“Even if we don’t get Mohr, there is nothing wrong with the infield I have now that half a dozen games under fire wouldn’t cure,” said Brenner.
ON THE SUNBEAM
By ALF COTTRELL
[Vancouver Sun, April 7, 1947]
Scouting the Caps at Sunnyside
SUNNYSIDE, Wash.—One thing about being in a baseball training camp there is always lots to write about. Even if you are stuck you still fall back on the pitchers, particularly those who pitch from the peculiar side or haven’t you heard that there are three kinds of people—men, women and lefthanded pitchers? It’s the same in this camp of the Capilanos.
Which reminds me that there is one big chucker in camp here who laid off workouts two days with a sore arm before noticing it wasn’t the arm he threw with.
There was a big fellow who showed up in camp here Saturday a.m. by the name of Fred Pollett. Seattle Rainier coach Eddie Taylor had told him to come over, he said. I was sitting on a bench, some 30 feet from home plate, chatting with Business Manager Bob Brown, when this Pollett started warming up just south of us with Romeo Gallo, the 15-year-old Cap Stadium ball boy who is down here enjoying life rather immensely. After this Pollett had dented the grandstand a couple of times just behind our ears, Brown and yours truly moved back to a place where you could watch him better and safer.
Manager Bill Brenner eventually waved Pollett in to the mound to relieve the batting practice pitcher of the moment. Pollett’s first pitch tweaked batsman Lennie Tran just abaft the fifth rib, surprising young Tran no end. The big newcomer was in there for five minutes more without coming that close to the plate again.
Snyder’s Brother Rookie Wonder
“There is a lucky fellow,” said Charles Mead, the earnest outfielder, “he will be going home tonight.
As it happens, Charlie was wrong. Brenner said a few kind words to the young pitcher and sent him along to Red Harvell, the Tacoma manager, who is training his Tigers in nearby Walla Wall. It seems that Harvell had a couple of his pitchers dust Brenner off last summer. That once again proves that crime doesn’t pay.
“Poor old Red,” signed Brenner, “there was one time last summer when he arrived in a town, I think it was Salem, and the clerk of the hotel refused to believe he was the Tacoma manager. Red said, “Do you mean to tell me you think anyone would go around saying he was the manager of this ball club unless he knew it could be proved against him?”
There always has to be a rookie marvel in every camp and in this one it is Orrin Snyder, 20-year-old brother of pitcher Bob Snyder. Orrin is of sturdier build than Bob. He is a first baseman, He hits a fairly longish ball and meets it cleanly on the whole. It is in the field that he grabs the eye and holds it, however. Even on this tough diamond, where rubber teeth are standard equipment at all times, he makes the tough ones look like taking beer through a straw.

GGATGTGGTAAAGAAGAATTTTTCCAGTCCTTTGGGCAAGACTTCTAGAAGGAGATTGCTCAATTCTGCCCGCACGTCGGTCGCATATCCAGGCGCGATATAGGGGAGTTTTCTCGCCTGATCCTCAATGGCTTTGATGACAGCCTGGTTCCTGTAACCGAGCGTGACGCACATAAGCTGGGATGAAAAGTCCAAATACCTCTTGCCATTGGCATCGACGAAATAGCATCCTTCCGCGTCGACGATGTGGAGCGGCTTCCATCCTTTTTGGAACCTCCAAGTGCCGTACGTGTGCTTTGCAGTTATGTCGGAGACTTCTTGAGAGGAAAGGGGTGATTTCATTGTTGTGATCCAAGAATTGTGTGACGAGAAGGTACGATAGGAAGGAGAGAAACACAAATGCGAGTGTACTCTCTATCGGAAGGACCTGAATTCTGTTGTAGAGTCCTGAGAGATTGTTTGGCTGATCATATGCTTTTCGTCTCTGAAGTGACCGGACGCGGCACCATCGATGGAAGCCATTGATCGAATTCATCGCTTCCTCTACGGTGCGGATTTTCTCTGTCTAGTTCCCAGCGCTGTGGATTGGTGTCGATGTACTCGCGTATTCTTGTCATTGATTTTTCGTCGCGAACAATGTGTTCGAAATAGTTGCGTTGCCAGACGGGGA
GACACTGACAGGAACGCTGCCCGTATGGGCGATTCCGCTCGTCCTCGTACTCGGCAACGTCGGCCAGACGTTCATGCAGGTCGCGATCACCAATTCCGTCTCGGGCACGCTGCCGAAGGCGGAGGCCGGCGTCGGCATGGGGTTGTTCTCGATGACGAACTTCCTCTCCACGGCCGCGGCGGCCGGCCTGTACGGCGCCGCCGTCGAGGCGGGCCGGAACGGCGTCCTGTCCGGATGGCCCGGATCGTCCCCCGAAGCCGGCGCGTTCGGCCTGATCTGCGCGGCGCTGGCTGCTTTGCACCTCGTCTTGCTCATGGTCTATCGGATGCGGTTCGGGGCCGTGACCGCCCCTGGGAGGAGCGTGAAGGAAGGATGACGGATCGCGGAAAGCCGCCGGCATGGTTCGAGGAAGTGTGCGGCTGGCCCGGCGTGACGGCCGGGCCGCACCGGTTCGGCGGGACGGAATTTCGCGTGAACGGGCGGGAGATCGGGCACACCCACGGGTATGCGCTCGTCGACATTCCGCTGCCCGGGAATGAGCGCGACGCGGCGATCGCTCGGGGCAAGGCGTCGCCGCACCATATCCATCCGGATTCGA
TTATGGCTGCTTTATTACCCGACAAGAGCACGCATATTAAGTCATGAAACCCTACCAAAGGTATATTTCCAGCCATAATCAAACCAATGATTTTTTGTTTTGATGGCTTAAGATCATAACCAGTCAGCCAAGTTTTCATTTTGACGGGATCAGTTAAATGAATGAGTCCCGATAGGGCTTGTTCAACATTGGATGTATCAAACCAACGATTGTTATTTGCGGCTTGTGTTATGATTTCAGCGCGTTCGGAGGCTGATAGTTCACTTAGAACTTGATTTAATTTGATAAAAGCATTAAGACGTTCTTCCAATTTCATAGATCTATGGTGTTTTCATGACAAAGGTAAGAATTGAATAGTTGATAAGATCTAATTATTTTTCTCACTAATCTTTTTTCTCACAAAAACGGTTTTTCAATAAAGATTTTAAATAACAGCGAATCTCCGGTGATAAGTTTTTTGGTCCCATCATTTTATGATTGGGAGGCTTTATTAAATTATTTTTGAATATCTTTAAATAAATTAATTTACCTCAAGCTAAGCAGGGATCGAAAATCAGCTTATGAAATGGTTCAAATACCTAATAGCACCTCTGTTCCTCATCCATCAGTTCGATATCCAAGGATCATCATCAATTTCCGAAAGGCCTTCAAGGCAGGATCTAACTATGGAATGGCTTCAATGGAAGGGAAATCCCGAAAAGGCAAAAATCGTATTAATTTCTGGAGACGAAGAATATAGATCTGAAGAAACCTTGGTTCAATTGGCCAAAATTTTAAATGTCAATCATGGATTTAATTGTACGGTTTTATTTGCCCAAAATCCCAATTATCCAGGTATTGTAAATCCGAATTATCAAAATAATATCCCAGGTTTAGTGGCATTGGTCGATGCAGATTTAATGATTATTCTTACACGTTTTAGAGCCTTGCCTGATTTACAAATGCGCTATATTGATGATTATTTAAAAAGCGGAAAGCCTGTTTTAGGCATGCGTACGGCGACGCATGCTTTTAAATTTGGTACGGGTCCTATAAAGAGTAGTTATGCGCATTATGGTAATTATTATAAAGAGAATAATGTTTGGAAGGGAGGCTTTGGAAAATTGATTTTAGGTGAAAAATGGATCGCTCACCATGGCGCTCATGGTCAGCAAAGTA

Now Brown and Brenner are wandering if they couldn’t move Lavis York, big Boston Rudolf’s brother, over to third base. I refer to Rudy the Red Sox slugger as Rudolf because that is apparently the only title by which young Lavis knows him.
All Square With Hedgecock
Another good rookie, if Brenner will pardon such a mildly complimentary adjective, is Bobby Stumph, a smooth-faced humor specialist from the Bronx who is Brenner’s catching understudy. The kid is big, polished in his work behind the bat and he gets to the ball away to the bases like a major leaguer. In fact the Messrs. Brown and Brenner have him tabbed as a sure fire big leaguer if he improves on the limited hitting promise that he has shown. To me he seems to have a high order of intelligence for a catcher, but this, Brenner insists, can be overcome by good coaching. Which statement, of course, proves that the boss, who is my room-mate, can go along with a gag.
That reminds me that I straightened out a bit of trouble that I had last summer with Jim Hedgecock, the curve ball specialist of last year’s Capilanos, in the hotel lobby this morning. “I guess I was a little hasty,” he said. “What made me sore was that you said in your writeup that in the third inning Hedgecock served up a soft pitch when he had the count two strikes and no balls on the hitter.
“That was a dirty lie,” said Jim. “It was in the fourth inning.”
Snyder, York Look Good
No Joy In Sunnyside But Caps Grab First
By Alf Cottrell
[Vancouver Sun, April 7, 1947]
SUNNYSIDE, Wash.—There is no joy in Sunnyside this chilly morning, but there is a certain amount of restrained satisfaction over the fact that Bill Brenner’s Vancouver Capilanos won themselves a ball game from Harland [sic] Clift’s Yakima Stars in Yakima yesterday afternoon.
Brenner, sidelined by a bruised knee, threw a makeshift infield at the Stars in this Sunday afternoon exhibition and came up with 12-6 victory. The Caps did all their scoring in the first two innings, but threatened often thereafter.
The game cleared up a few items that had been troubling the Caps’ board of strategy. For one thing it proved that Bob Snyder is ready to go distance of ground.
The wiry right-hander went six innings in easy fashion, allowing three runs on three hits, with errors accounting for two of the three markers, before he was taken out so that the boss could have a look at another hurler.
One word from yours truly I have discovered, and Bill does exactly what he figured on doing. Last night just before we turned out the light in our twin bed job I suggested that as the Caps had lost enough exhibition games already he should keep 18-year-old Jack Meister out of there. Brenner wig-wagged the kid to take over from Snyder in the seventh, and Meister’s response was quite creditable. He gave up three hits, one to each inning he pitched, and allowed three runs, two of them earned.